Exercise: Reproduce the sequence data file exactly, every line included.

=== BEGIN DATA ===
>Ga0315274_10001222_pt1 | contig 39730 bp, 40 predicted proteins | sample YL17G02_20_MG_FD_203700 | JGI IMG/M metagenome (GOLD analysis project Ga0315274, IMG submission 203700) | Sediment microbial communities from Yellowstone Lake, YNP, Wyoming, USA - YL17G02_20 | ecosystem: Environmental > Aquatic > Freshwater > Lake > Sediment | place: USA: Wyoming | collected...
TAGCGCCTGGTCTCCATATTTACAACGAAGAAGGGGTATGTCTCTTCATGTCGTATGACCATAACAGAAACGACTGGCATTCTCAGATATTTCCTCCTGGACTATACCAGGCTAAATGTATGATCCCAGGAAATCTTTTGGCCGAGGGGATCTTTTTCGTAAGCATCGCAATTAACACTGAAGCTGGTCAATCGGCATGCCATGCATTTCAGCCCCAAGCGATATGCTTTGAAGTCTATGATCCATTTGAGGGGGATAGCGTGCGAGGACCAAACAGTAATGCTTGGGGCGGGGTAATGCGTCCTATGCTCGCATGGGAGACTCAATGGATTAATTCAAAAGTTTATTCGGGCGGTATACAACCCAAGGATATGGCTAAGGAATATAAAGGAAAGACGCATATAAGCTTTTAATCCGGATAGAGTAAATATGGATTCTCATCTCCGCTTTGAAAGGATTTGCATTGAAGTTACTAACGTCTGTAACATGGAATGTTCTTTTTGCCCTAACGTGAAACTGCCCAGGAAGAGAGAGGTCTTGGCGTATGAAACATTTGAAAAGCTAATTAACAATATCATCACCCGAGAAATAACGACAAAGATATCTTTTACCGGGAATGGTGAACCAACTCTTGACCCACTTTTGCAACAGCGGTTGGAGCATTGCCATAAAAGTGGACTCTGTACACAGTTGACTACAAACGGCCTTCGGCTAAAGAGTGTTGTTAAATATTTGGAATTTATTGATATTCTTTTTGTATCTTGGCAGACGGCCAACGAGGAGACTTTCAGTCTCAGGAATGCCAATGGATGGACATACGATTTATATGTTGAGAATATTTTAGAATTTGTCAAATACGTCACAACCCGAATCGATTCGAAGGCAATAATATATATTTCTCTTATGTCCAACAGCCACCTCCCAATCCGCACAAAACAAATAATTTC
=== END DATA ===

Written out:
>Ga0315274_10001222_pt1 | contig 39730 bp, 40 predicted proteins | sample YL17G02_20_MG_FD_203700 | JGI IMG/M metagenome (GOLD analysis project Ga0315274, IMG submission 203700) | Sediment microbial communities from Yellowstone Lake, YNP, Wyoming, USA - YL17G02_20 | ecosystem: Environmental > Aquatic > Freshwater > Lake > Sediment | place: USA: Wyoming | collected...
TAGCGCCTGGTCTCCATATTTACAACGAAGAAGGGGTATGTCTCTTCATGTCGTATGACCATAACAGAAACGACTGGCATTCTCAGATATTTCCTCCTGGACTATACCAGGCTAAATGTATGATCCCAGGAAATCTTTTGGCCGAGGGGATCTTTTTCGTAAGCATCGCAATTAACACTGAAGCTGGTCAATCGGCATGCCATGCATTTCAGCCCCAAGCGATATGCTTTGAAGTCTATGATCCATTTGAGGGGGATAGCGTGCGAGGACCAAACAGTAATGCTTGGGGCGGGGTAATGCGTCCTATGCTCGCATGGGAGACTCAATGGATTAATTCAAAAGTTTATTCGGGCGGTATACAACCCAAGGATATGGCTAAGGAATATAAAGGAAAGACGCATATAAGCTTTTAATCCGGATAGAGTAAATATGGATTCTCATCTCCGCTTTGAAAGGATTTGCATTGAAGTTACTAACGTCTGTAACATGGAATGTTCTTTTTGCCCTAACGTGAAACTGCCCAGGAAGAGAGAGGTCTTGGCGTATGAAACATTTGAAAAGCTAATTAACAATATCATCACCCGAGAAATAACGACAAAGATATCTTTTACCGGGAATGGTGAACCAACTCTTGACCCACTTTTGCAACAGCGGTTGGAGCATTGCCATAAAAGTGGACTCTGTACACAGTTGACTACAAACGGCCTTCGGCTAAAGAGTGTTGTTAAATATTTGGAATTTATTGATATTCTTTTTGTATCTTGGCAGACGGCCAACGAGGAGACTTTCAGTCTCAGGAATGCCAATGGATGGACATACGATTTATATGTTGAGAATATTTTAGAATTTGTCAAATACGTCACAACCCGAATCGATTCGAAGGCAATAATATATATTTCTCTTATGTCCAACAGCCACCTCCCAATCCGCACAAAACAAATAATTTC